I've read in various places (see e.g. the comments on this question) that the concept of Type 1 error is incompatible with Bayesian paradigms for hypothesis testing.
Why is that exactly? I can't seem to put the different pieces and definitions of what "Bayesian hypothesis testing" actually means in order to see how Type 1 error doesn't make sense in that paradigm.
EDIT: one of the answers below seems to imply that Bayesian methods do not concern themselves with whether a hypothesis is true or false, i.e. that Bayesians only deal with assigning probabilities to hypotheses, not taking actions.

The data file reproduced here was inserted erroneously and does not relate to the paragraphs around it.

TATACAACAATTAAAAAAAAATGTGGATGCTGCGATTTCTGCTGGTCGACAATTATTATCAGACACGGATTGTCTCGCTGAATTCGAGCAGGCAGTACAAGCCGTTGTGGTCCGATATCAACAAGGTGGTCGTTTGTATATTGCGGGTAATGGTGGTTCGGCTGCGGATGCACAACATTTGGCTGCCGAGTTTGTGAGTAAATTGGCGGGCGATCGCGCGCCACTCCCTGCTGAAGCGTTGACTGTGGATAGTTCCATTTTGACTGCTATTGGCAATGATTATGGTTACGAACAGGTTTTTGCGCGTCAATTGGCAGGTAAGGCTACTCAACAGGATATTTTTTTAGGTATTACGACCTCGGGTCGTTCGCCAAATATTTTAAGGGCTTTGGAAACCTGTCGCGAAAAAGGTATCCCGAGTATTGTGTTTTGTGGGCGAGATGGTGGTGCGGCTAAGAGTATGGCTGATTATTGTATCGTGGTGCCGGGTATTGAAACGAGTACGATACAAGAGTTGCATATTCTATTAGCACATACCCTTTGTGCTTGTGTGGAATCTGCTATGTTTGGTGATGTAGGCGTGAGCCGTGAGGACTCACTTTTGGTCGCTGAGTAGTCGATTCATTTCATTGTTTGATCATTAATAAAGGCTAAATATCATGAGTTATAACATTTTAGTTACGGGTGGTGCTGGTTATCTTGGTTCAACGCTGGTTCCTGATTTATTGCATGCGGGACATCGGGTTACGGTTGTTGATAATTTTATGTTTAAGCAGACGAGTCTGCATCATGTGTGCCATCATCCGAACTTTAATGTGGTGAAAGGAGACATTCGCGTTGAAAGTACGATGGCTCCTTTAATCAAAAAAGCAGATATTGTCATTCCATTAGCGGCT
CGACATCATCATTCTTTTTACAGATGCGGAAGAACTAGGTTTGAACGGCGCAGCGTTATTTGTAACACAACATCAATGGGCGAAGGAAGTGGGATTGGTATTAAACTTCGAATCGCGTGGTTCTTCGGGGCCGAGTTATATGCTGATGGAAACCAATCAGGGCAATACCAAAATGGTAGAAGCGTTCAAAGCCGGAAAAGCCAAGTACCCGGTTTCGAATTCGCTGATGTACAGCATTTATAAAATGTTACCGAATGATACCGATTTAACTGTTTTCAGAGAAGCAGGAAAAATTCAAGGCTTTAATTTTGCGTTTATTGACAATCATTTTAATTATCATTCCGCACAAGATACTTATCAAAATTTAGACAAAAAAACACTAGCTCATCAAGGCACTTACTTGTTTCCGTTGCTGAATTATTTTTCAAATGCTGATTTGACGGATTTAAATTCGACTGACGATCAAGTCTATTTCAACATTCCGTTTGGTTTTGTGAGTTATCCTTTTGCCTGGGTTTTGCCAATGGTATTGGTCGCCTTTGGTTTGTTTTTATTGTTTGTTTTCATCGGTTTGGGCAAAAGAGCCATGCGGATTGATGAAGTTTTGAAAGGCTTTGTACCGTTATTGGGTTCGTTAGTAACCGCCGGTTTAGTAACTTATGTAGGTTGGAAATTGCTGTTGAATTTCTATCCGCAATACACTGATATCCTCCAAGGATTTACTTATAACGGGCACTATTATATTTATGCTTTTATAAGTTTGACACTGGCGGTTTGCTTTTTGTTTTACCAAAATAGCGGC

But then what about Bayes' rules (i.e. decision rules that minimize the Bayes risk)? Bayes' rules still result in rejection (or non-rejection) of the null hypothesis. So it fair to say that making any decision based on a Bayes' rule is non-Bayesian at some level? I'm clearly misunderstanding something here.